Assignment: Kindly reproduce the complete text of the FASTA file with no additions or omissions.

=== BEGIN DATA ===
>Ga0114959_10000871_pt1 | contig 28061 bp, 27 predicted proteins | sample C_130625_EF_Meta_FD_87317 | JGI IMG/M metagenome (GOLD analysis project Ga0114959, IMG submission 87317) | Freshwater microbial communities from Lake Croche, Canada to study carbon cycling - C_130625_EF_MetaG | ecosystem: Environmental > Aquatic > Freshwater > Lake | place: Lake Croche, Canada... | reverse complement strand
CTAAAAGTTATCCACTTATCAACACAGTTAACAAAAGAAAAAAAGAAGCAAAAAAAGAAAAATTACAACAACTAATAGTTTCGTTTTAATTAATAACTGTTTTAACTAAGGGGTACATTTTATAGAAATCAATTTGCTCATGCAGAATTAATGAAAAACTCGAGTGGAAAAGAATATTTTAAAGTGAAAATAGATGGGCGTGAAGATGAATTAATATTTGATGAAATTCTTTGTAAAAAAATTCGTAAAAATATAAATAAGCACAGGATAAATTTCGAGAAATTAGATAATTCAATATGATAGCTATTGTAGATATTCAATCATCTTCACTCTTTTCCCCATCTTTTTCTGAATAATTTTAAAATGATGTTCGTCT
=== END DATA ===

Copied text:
>Ga0114959_10000871_pt1 | contig 28061 bp, 27 predicted proteins | sample C_130625_EF_Meta_FD_87317 | JGI IMG/M metagenome (GOLD analysis project Ga0114959, IMG submission 87317) | Freshwater microbial communities from Lake Croche, Canada to study carbon cycling - C_130625_EF_MetaG | ecosystem: Environmental > Aquatic > Freshwater > Lake | place: Lake Croche, Canada... | reverse complement strand
CTAAAAGTTATCCACTTATCAACACAGTTAACAAAAGAAAAAAAGAAGCAAAAAAAGAAAAATTACAACAACTAATAGTTTCGTTTTAATTAATAACTGTTTTAACTAAGGGGTACATTTTATAGAAATCAATTTGCTCATGCAGAATTAATGAAAAACTCGAGTGGAAAAGAATATTTTAAAGTGAAAATAGATGGGCGTGAAGATGAATTAATATTTGATGAAATTCTTTGTAAAAAAATTCGTAAAAATATAAATAAGCACAGGATAAATTTCGAGAAATTAGATAATTCAATATGATAGCTATTGTAGATATTCAATCATCTTCACTCTTTTCCCCATCTTTTTCTGAATAATTTTAAAATGATGTTCGTCT